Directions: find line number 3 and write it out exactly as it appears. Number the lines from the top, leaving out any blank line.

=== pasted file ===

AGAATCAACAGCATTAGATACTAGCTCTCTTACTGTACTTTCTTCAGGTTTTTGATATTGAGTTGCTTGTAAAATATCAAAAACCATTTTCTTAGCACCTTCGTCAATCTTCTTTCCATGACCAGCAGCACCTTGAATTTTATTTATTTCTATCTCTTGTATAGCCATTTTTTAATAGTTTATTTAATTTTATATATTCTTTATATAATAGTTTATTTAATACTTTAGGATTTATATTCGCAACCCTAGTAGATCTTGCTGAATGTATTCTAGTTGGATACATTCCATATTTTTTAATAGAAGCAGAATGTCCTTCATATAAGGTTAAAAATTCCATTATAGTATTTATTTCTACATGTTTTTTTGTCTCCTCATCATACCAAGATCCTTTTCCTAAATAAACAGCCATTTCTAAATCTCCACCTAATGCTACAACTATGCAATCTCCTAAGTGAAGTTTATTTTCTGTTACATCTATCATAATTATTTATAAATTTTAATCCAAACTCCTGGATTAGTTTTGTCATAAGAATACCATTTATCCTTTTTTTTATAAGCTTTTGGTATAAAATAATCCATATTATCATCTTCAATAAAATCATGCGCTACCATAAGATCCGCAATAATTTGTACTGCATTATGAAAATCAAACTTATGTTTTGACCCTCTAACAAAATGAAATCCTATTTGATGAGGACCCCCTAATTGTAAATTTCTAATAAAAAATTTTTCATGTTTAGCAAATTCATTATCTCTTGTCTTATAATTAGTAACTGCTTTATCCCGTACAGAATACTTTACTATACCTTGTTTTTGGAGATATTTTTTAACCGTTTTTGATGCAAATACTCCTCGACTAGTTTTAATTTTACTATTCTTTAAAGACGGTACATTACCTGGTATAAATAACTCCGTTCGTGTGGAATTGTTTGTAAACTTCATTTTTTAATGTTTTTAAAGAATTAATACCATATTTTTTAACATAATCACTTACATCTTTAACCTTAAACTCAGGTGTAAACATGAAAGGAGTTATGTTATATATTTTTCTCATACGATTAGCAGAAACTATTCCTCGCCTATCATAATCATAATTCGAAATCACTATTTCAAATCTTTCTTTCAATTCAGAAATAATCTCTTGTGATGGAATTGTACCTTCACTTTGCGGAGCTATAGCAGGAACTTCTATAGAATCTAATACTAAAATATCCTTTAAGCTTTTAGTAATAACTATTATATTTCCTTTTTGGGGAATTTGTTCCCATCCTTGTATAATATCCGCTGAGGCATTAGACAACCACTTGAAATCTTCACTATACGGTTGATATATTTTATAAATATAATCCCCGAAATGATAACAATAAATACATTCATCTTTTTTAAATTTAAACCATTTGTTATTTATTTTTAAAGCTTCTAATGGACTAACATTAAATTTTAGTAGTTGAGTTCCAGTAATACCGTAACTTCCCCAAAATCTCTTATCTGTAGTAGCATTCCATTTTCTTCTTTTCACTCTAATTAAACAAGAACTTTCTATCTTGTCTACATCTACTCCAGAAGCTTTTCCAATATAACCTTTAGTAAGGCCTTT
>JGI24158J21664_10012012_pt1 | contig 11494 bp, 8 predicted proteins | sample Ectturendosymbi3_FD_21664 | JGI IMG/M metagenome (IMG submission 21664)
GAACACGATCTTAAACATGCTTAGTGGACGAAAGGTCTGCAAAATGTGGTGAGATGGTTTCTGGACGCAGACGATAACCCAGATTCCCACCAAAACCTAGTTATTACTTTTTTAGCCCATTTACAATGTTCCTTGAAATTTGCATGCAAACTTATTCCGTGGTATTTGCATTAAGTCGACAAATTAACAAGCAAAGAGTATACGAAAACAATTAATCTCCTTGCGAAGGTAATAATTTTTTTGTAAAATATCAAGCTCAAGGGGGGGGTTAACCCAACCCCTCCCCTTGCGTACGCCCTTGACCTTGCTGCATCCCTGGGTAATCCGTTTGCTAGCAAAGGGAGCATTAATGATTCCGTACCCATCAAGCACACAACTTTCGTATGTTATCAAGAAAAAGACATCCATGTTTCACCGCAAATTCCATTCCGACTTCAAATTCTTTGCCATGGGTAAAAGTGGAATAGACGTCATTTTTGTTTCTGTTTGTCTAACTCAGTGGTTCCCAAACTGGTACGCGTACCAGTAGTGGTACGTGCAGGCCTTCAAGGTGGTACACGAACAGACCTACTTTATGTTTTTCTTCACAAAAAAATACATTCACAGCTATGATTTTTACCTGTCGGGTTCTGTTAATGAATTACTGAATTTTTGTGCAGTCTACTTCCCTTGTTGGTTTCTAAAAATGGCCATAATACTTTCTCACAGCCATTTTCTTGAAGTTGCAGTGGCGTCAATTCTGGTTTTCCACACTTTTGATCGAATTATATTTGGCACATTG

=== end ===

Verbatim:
GAACACGATCTTAAACATGCTTAGTGGACGAAAGGTCTGCAAAATGTGGTGAGATGGTTTCTGGACGCAGACGATAACCCAGATTCCCACCAAAACCTAGTTATTACTTTTTTAGCCCATTTACAATGTTCCTTGAAATTTGCATGCAAACTTATTCCGTGGTATTTGCATTAAGTCGACAAATTAACAAGCAAAGAGTATACGAAAACAATTAATCTCCTTGCGAAGGTAATAATTTTTTTGTAAAATATCAAGCTCAAGGGGGGGGTTAACCCAACCCCTCCCCTTGCGTACGCCCTTGACCTTGCTGCATCCCTGGGTAATCCGTTTGCTAGCAAAGGGAGCATTAATGATTCCGTACCCATCAAGCACACAACTTTCGTATGTTATCAAGAAAAAGACATCCATGTTTCACCGCAAATTCCATTCCGACTTCAAATTCTTTGCCATGGGTAAAAGTGGAATAGACGTCATTTTTGTTTCTGTTTGTCTAACTCAGTGGTTCCCAAACTGGTACGCGTACCAGTAGTGGTACGTGCAGGCCTTCAAGGTGGTACACGAACAGACCTACTTTATGTTTTTCTTCACAAAAAAATACATTCACAGCTATGATTTTTACCTGTCGGGTTCTGTTAATGAATTACTGAATTTTTGTGCAGTCTACTTCCCTTGTTGGTTTCTAAAAATGGCCATAATACTTTCTCACAGCCATTTTCTTGAAGTTGCAGTGGCGTCAATTCTGGTTTTCCACACTTTTGATCGAATTATATTTGGCACATTG